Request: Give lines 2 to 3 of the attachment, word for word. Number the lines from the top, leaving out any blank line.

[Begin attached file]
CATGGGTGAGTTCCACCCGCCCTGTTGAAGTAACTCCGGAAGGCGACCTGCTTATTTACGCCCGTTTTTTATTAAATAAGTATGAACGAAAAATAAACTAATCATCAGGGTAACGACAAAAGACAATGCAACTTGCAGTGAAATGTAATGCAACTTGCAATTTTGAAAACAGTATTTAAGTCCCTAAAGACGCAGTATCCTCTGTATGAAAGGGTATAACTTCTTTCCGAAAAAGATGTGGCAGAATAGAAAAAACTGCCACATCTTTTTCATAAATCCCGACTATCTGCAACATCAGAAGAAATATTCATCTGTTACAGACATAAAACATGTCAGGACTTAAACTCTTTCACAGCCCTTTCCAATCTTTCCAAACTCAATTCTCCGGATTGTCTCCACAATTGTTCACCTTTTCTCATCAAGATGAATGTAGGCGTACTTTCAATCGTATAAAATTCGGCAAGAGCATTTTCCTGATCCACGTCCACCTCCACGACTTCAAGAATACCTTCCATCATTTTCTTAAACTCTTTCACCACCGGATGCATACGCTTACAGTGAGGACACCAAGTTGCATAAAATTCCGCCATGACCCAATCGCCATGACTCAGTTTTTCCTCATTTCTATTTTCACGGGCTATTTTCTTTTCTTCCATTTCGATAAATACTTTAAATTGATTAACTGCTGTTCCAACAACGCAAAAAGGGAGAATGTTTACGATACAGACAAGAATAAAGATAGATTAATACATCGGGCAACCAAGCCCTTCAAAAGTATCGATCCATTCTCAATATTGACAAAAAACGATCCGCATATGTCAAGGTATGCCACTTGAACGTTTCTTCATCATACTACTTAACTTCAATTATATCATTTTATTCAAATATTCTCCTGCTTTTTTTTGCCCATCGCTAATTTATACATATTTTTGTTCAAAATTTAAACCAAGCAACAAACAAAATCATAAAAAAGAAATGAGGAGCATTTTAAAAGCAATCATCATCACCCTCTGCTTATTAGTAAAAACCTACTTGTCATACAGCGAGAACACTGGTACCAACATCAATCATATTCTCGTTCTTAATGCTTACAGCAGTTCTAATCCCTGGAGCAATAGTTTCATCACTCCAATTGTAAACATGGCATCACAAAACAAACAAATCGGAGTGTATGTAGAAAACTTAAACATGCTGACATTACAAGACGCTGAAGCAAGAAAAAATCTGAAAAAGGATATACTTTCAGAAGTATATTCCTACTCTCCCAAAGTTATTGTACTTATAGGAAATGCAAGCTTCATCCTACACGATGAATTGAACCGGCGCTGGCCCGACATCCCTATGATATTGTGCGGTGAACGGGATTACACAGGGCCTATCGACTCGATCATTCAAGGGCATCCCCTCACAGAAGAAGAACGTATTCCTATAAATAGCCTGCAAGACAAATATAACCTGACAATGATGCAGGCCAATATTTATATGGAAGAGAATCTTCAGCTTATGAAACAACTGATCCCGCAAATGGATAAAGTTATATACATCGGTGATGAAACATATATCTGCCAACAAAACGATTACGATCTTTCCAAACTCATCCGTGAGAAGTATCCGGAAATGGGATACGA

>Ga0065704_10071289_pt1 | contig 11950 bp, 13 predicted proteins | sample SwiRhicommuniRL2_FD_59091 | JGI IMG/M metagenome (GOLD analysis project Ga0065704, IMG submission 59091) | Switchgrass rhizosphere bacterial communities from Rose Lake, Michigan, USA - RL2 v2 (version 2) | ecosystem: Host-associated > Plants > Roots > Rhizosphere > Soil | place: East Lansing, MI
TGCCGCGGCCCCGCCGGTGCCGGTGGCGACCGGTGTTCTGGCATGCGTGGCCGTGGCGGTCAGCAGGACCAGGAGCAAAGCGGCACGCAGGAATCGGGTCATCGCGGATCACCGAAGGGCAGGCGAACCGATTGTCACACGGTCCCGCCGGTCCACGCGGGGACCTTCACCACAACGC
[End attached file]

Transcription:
>Ga0065704_10071289_pt1 | contig 11950 bp, 13 predicted proteins | sample SwiRhicommuniRL2_FD_59091 | JGI IMG/M metagenome (GOLD analysis project Ga0065704, IMG submission 59091) | Switchgrass rhizosphere bacterial communities from Rose Lake, Michigan, USA - RL2 v2 (version 2) | ecosystem: Host-associated > Plants > Roots > Rhizosphere > Soil | place: East Lansing, MI
TGCCGCGGCCCCGCCGGTGCCGGTGGCGACCGGTGTTCTGGCATGCGTGGCCGTGGCGGTCAGCAGGACCAGGAGCAAAGCGGCACGCAGGAATCGGGTCATCGCGGATCACCGAAGGGCAGGCGAACCGATTGTCACACGGTCCCGCCGGTCCACGCGGGGACCTTCACCACAACGC